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World War II veteran and longtime barber ‘Guy’ Benza dies at 91

Family and friends will remember World War II soldier and French Legion of Honor medal recipient Gaetano “Guy” R. Benza during a funeral service Tuesday at the Southern Nevada Veterans Memorial Cemetery in Boulder City.

He died Aug. 30 after a bout with bone cancer. He was 91.

“He was a walking storybook slash legend,” said his youngest son, Tommy Benza. “He had the charisma to walk into a room and command everybody’s attention. He was a small stature of a man but he had the heart of kingdom.”

Gaetano Raymond Benza was born March 7, 1925, in Brooklyn, New York. After graduating from high school he was drafted into the Army in 1943.

As an Army private on an amphibious supply craft, he landed on the second day of the assault on Omaha Beach during the 1944 D-Day invasion of France’s Normandy coast.

“They would shoot through the air and (flak) would spatter. That’s why you wore that steel helmet. I could hear many times when it would hit my helmet and go, ‘boom, bang,’ ” he recalled about the fire from Germany’s big 88mm anti-aircraft and anti-tank artillery guns for a 70th anniversary story about the invasion.

He returned to Normandy in 2014 for the 70th anniversary event with Tommy. They visited World War II landmarks with 23 other veterans.

“He was very fortunate to live through one of the most horrific battles there was. Because of that we’re able to be here and keep his stories alive,” the younger Benza said.

About a month before their trip, Gaetano Benza reflected on his “D-Day plus one” experience on June 7, 1944, before a French honorary consul presented him with the Legion of Honor medal. He said he wondered “whether I was going to come out of there alive.”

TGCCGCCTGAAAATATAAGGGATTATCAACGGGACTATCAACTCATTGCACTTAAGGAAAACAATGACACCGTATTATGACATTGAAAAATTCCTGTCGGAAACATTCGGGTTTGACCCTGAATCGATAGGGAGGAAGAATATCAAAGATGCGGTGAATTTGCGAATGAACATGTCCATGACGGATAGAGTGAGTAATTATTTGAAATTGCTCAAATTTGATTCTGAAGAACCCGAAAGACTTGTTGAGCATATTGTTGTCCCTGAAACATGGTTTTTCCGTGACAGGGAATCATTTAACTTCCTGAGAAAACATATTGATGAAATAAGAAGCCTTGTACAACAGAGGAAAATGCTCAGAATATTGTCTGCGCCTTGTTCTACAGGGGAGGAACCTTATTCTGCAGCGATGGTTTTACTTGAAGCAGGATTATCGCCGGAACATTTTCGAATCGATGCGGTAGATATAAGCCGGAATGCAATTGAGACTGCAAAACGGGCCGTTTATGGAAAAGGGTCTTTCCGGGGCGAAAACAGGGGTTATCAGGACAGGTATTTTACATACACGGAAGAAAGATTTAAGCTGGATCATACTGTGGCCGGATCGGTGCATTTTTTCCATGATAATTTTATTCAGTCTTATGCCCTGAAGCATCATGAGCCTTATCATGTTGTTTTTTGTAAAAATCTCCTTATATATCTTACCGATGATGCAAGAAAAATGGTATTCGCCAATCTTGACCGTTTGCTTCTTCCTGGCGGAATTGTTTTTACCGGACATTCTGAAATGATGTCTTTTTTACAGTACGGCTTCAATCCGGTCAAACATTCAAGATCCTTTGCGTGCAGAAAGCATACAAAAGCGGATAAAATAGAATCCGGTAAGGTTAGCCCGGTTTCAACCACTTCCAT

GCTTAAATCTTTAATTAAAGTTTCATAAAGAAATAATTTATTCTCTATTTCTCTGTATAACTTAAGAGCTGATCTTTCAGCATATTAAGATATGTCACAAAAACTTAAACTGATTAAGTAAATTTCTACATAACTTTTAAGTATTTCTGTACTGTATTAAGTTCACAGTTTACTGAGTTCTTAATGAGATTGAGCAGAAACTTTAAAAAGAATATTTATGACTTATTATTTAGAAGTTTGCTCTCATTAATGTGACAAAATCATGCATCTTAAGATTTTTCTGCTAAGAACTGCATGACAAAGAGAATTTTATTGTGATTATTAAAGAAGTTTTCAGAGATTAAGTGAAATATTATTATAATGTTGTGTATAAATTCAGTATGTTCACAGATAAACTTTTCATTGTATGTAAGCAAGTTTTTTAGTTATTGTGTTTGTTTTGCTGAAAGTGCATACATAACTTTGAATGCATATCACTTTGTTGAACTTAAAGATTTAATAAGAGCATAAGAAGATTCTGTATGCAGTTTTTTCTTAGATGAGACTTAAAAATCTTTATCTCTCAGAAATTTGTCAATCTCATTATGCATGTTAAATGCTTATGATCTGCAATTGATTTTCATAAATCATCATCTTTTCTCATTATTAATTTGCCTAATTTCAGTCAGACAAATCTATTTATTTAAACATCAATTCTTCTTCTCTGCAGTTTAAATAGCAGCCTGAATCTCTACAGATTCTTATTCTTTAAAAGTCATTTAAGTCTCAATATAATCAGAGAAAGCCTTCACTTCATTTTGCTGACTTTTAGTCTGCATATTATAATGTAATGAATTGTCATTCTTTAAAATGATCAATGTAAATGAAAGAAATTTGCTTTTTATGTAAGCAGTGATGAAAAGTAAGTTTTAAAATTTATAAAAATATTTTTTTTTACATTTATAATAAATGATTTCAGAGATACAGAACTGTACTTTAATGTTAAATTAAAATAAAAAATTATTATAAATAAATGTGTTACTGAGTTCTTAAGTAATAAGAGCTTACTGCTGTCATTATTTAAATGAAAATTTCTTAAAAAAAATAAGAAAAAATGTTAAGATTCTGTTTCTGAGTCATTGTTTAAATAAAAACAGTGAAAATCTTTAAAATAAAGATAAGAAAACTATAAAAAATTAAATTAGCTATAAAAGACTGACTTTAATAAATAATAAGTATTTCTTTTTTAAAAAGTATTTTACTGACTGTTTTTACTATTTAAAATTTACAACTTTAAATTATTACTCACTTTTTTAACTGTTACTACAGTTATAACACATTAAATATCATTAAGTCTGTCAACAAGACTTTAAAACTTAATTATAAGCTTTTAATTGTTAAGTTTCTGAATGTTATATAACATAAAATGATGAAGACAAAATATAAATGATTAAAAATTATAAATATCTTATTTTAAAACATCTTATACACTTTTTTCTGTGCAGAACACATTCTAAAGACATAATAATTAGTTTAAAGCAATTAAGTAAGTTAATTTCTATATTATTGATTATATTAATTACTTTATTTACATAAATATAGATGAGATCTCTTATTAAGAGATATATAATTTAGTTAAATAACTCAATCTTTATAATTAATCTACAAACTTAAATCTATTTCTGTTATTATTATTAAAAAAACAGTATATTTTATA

After his stint running supplies and ammo at Omaha Beach, he relocated with his unit, Port Battalion, 297th Port Company, at Le Havre, France, where he continued to support Army combat operations until the end of the war.

After the war, he returned to New York and lived in Southampton before moving to Las Vegas in 1965.

He worked as a barber at the Dunes in the early 1970s, and later at Nellis Air Force Base. He was a member of VFW Post 9774.

This year he authored a biographical fiction book with John Vinuela titled, “December in Le Havre.”

A public viewing will be from noon to 4 p.m. Monday at Palm Mortuary on North Main Street. His funeral service will be 9:20 a.m. Tuesday at the chapel of the Southern Nevada Veterans Memorial Cemetery in Boulder City.

He is survived by his wife, Kwon Benza, of Las Vegas; daughter Lynda DiBennetto of Southampton, New York; son Charles Benza of Las Vegas; Tommy Benza, of Stafford, Virginia; seven grandchildren and seven great grandchildren.

In lieu of flowers, the family prefers donations the Saint Barnabas Church, 4921 W. Craig Road, Las Vegas, NV 89130.

Contact Keith Rogers at krogers@reviewjournal.com or 702-383-0308. Find him on Twitter: @KeithRogers2

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